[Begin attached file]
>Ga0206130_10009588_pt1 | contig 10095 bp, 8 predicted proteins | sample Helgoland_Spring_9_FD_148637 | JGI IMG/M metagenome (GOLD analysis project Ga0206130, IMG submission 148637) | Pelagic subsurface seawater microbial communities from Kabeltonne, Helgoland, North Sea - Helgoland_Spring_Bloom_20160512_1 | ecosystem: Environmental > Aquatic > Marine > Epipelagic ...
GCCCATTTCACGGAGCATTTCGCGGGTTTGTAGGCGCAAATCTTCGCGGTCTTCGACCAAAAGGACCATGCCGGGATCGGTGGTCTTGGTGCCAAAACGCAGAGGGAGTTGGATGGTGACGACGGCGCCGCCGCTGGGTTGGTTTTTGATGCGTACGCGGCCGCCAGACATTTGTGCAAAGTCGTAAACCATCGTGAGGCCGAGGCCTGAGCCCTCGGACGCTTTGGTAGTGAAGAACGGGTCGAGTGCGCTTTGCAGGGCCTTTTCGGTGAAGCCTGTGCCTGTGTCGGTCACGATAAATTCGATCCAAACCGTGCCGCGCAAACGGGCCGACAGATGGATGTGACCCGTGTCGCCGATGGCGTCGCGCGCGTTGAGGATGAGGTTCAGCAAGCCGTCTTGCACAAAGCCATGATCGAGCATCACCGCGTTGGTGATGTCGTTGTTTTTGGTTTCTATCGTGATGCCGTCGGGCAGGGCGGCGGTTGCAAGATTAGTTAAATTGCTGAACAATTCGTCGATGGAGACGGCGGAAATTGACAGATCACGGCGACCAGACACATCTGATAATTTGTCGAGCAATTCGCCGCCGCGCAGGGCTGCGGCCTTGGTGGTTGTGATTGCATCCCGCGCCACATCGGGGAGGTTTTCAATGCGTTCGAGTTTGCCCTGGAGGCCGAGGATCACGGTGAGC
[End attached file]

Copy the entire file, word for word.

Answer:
>Ga0206130_10009588_pt1 | contig 10095 bp, 8 predicted proteins | sample Helgoland_Spring_9_FD_148637 | JGI IMG/M metagenome (GOLD analysis project Ga0206130, IMG submission 148637) | Pelagic subsurface seawater microbial communities from Kabeltonne, Helgoland, North Sea - Helgoland_Spring_Bloom_20160512_1 | ecosystem: Environmental > Aquatic > Marine > Epipelagic ...
GCCCATTTCACGGAGCATTTCGCGGGTTTGTAGGCGCAAATCTTCGCGGTCTTCGACCAAAAGGACCATGCCGGGATCGGTGGTCTTGGTGCCAAAACGCAGAGGGAGTTGGATGGTGACGACGGCGCCGCCGCTGGGTTGGTTTTTGATGCGTACGCGGCCGCCAGACATTTGTGCAAAGTCGTAAACCATCGTGAGGCCGAGGCCTGAGCCCTCGGACGCTTTGGTAGTGAAGAACGGGTCGAGTGCGCTTTGCAGGGCCTTTTCGGTGAAGCCTGTGCCTGTGTCGGTCACGATAAATTCGATCCAAACCGTGCCGCGCAAACGGGCCGACAGATGGATGTGACCCGTGTCGCCGATGGCGTCGCGCGCGTTGAGGATGAGGTTCAGCAAGCCGTCTTGCACAAAGCCATGATCGAGCATCACCGCGTTGGTGATGTCGTTGTTTTTGGTTTCTATCGTGATGCCGTCGGGCAGGGCGGCGGTTGCAAGATTAGTTAAATTGCTGAACAATTCGTCGATGGAGACGGCGGAAATTGACAGATCACGGCGACCAGACACATCTGATAATTTGTCGAGCAATTCGCCGCCGCGCAGGGCTGCGGCCTTGGTGGTTGTGATTGCATCCCGCGCCACATCGGGGAGGTTTTCAATGCGTTCGAGTTTGCCCTGGAGGCCGAGGATCACGGTGAGC